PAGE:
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AUSTIN, Texas -- Before his senior season started, Kenny Vaccaro figuratively took a look around and literally figured out what was left of the vaunted 2009 recruiting class.


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Looking back at Texas' recent recruiting misses:

[+] EnlargeGarrett Gilbert
Brendan Maloney/US PresswireQuarterback Garrett Gilbert did not pan out at Texas and is now the signal-caller at SMU.
1. Garrett Gilbert, quarterback, 2009: He was the quarterback that everyone wanted and he was in Texas’ backyard. The Lake Travis (Texas) High school product got his first shot to shine in the national title game as a true freshman. While there were some positives, the four interceptions he threw were a sign of things to come. Taking over as the starter in 2010, Gilbert led Texas to a 5-7 season and threw 17 interceptions in the process. Gilbert started the first two games of 2011. He was benched after throwing his second interception in the second quarter against BYU. He soon announced that he would transfer, ending up at SMU.

2. Ramonce Taylor, running back, 2004: Taylor was the other state of Texas back in 2004. The one not named Adrian Peterson. The one Texas could sign. But Texas never could figure out what to do with Belton (Texas) product. He was an athlete coming out of high school. Texas thought he would be ideal to give Vince Young another weapon either running the ball out of the backfield or slipping into the flat for a pass.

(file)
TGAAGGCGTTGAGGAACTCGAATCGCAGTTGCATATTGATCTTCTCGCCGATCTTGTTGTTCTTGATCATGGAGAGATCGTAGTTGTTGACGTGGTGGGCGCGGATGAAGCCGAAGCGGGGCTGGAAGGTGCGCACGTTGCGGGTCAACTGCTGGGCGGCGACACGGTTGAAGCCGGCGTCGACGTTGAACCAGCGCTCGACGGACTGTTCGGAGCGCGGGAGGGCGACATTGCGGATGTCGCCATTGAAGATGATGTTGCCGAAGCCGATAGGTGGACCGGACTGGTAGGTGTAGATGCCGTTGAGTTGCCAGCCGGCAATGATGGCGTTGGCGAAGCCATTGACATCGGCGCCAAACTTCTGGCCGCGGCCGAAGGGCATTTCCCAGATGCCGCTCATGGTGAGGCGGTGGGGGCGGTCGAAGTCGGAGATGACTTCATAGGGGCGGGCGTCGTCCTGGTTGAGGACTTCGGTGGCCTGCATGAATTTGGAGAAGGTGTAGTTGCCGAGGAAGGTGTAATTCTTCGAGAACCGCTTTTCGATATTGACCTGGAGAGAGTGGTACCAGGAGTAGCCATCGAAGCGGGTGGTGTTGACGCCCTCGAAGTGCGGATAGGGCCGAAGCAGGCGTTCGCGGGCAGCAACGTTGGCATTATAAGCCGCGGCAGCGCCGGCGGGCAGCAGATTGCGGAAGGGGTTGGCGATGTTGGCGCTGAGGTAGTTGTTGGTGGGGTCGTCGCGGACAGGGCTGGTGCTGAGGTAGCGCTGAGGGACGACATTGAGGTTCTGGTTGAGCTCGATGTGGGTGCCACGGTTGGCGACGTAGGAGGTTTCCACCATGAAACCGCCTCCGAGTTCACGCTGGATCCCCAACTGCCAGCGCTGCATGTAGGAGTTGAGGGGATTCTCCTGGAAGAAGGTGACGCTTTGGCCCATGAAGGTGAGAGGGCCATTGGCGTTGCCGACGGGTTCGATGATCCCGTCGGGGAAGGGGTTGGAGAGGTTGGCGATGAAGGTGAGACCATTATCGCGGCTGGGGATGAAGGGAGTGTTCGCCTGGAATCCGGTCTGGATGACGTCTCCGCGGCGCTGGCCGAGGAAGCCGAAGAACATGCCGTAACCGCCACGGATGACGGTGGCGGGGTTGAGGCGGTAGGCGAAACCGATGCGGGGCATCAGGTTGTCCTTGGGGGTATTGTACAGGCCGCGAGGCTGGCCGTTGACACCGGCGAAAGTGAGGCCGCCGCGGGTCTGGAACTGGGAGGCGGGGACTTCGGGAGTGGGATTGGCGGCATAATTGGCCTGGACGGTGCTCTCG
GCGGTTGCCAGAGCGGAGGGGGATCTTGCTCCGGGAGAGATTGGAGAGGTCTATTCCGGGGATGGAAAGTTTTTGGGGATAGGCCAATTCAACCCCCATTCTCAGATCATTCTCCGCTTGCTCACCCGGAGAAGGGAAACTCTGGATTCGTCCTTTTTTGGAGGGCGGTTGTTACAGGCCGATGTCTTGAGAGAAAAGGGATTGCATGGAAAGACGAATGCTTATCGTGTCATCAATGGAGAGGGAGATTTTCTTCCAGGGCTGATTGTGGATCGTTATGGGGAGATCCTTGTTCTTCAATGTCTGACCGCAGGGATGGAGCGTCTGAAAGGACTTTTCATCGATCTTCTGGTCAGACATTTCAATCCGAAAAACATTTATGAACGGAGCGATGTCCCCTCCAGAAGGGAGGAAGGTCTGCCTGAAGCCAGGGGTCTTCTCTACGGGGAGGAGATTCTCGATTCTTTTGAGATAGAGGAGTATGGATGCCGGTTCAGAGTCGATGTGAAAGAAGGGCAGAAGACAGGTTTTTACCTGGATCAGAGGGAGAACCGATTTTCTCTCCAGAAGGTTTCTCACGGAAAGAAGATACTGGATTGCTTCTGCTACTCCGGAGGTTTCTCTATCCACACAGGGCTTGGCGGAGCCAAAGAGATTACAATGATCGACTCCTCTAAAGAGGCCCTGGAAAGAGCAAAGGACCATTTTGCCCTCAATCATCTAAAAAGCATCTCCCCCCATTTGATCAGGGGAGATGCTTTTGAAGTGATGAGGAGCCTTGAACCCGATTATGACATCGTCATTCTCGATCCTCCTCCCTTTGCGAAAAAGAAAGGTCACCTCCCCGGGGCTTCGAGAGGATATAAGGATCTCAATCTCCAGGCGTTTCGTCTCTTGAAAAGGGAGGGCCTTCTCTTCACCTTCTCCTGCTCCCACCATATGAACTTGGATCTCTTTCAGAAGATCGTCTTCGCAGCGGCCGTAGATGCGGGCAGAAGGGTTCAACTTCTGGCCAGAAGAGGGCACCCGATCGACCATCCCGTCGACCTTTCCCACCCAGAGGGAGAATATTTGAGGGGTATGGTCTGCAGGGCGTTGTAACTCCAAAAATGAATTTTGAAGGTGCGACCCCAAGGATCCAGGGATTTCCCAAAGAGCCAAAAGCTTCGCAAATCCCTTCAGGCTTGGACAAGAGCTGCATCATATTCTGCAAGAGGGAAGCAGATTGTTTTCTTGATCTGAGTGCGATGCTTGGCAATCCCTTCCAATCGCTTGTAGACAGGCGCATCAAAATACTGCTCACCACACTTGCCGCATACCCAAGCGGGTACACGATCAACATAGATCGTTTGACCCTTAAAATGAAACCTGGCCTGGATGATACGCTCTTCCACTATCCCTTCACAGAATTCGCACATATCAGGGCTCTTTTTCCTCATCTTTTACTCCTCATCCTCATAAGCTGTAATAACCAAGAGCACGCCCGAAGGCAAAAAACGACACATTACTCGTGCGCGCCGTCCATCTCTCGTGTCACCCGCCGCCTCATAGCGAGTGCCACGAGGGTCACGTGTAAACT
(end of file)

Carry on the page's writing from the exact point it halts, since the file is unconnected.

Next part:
He rushed for 797 yards and 13 touchdowns in his Texas career. And as a sophomore he did catch 27 passes from Colt McCoy.

But the police caught Taylor in the spring of his sophomore season and charged him with felony drug possession. Shortly thereafter he elected to transfer from Texas.

(Read full post)

Each week Sean Adams looks at a few topics around the Texas Longhorns and college football.

First down: Recruiting of unfulfilled promise

Kenny Vacarro called the small number of seniors in 2012, "The few, the proud -- the seniors." Depending on whether players redshirt or not, there are always at least two classes for a recruiting class to finish their eligibility.


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Texas signed 39 recruits in 2008 and 2009. Only 19 of those players made it through four years of football.

"Lot of guys didn't last in our class," senior safety Kenny Vaccaro said. "We're the proud few."

Those few -- there are 10 scholarship seniors on the roster with one, Alex King, being a transfer from Duke -- will take place in senior night tonight.

"The thing we've always said is, 'There's so much emotion. Try to keep your emotion intact and enjoy the game and play well in the ballgame. And then if you're going to cry, cry afterwards because you won. Cry because you're happy and it's your last home game,' " said Texas coach Mack Brown.

There might be a few tears shed for those players signed in 2008 or ’09 that didn’t pan out at Texas. That list includes ESPN 150 players Garrett Gilbert, Marcus Davis, Tariq Allen, Paden Kelly, Dan Buckner, Jarvis Humphrey and DeSean Hales. That’s seven ESPN 150 players Texas lost from those two signing classes for one reason or another. To put that in perspective TCU, Texas’ opponent, has only signed three ESPN 150 players since 2008.

Four Downs: Turkey Day musings 

November, 21, 2012
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Each week Sean Adams takes a look at some topics around the Texas Longhorns and college football.

First Down: The senior class for 2012
While there are some seniors that are the leaders on this team like Alex Okafor, Mason Walters and Kenny Vaccaro, this is a generally a class that has been gutted and marginalized.

[+] EnlargeMason Walters
John Rivera/Icon SMIMason Walters is one of the key members of a small Longhorns senior class.
There were supposed to be names like Garrett Gilbert, the Gatorade National player of the year coming out of high school. He was supposed to be throwing the ball to Greg Timmons, being pressured by Calvin Howell and having his passes broken up by Marcus Davis. Not one of those young men is still in the Texas program.